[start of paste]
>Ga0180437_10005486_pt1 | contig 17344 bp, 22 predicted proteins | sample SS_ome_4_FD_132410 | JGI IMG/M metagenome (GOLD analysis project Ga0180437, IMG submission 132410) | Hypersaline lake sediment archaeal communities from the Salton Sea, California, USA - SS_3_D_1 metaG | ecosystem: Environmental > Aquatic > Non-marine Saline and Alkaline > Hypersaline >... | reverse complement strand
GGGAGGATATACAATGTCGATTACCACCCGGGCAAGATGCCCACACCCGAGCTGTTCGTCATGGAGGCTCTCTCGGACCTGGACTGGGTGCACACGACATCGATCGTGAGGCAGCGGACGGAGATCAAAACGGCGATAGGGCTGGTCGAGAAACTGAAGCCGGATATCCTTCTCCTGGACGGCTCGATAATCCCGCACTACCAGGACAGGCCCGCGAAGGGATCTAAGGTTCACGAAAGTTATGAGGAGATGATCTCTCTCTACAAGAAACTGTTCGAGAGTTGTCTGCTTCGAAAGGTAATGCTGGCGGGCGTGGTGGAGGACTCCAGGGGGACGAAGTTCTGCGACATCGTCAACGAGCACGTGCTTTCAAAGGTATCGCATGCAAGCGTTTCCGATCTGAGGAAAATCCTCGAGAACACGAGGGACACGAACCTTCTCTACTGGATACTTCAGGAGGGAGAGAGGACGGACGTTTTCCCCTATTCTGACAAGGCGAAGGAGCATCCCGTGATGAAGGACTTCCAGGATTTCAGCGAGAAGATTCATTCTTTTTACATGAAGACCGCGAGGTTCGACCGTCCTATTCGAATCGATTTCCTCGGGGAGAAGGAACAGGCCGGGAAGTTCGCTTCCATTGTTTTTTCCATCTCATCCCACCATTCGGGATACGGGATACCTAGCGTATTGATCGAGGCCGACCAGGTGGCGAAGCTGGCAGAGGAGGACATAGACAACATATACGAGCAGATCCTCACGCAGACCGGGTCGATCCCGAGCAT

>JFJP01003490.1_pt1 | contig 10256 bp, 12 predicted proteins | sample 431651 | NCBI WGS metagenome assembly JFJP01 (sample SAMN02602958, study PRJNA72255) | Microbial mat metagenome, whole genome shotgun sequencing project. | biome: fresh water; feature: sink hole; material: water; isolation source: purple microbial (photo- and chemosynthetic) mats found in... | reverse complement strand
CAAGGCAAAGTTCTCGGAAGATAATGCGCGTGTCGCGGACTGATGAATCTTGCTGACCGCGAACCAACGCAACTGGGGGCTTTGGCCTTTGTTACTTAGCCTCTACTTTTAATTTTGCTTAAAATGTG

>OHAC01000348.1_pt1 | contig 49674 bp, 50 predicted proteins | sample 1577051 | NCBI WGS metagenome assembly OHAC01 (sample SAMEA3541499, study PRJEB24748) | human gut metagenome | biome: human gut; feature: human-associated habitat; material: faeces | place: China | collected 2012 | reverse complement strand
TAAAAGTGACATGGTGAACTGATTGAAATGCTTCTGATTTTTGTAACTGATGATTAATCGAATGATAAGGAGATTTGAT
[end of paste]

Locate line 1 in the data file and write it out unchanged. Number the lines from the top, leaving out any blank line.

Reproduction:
>Ga0180437_10005486_pt1 | contig 17344 bp, 22 predicted proteins | sample SS_ome_4_FD_132410 | JGI IMG/M metagenome (GOLD analysis project Ga0180437, IMG submission 132410) | Hypersaline lake sediment archaeal communities from the Salton Sea, California, USA - SS_3_D_1 metaG | ecosystem: Environmental > Aquatic > Non-marine Saline and Alkaline > Hypersaline >... | reverse complement strand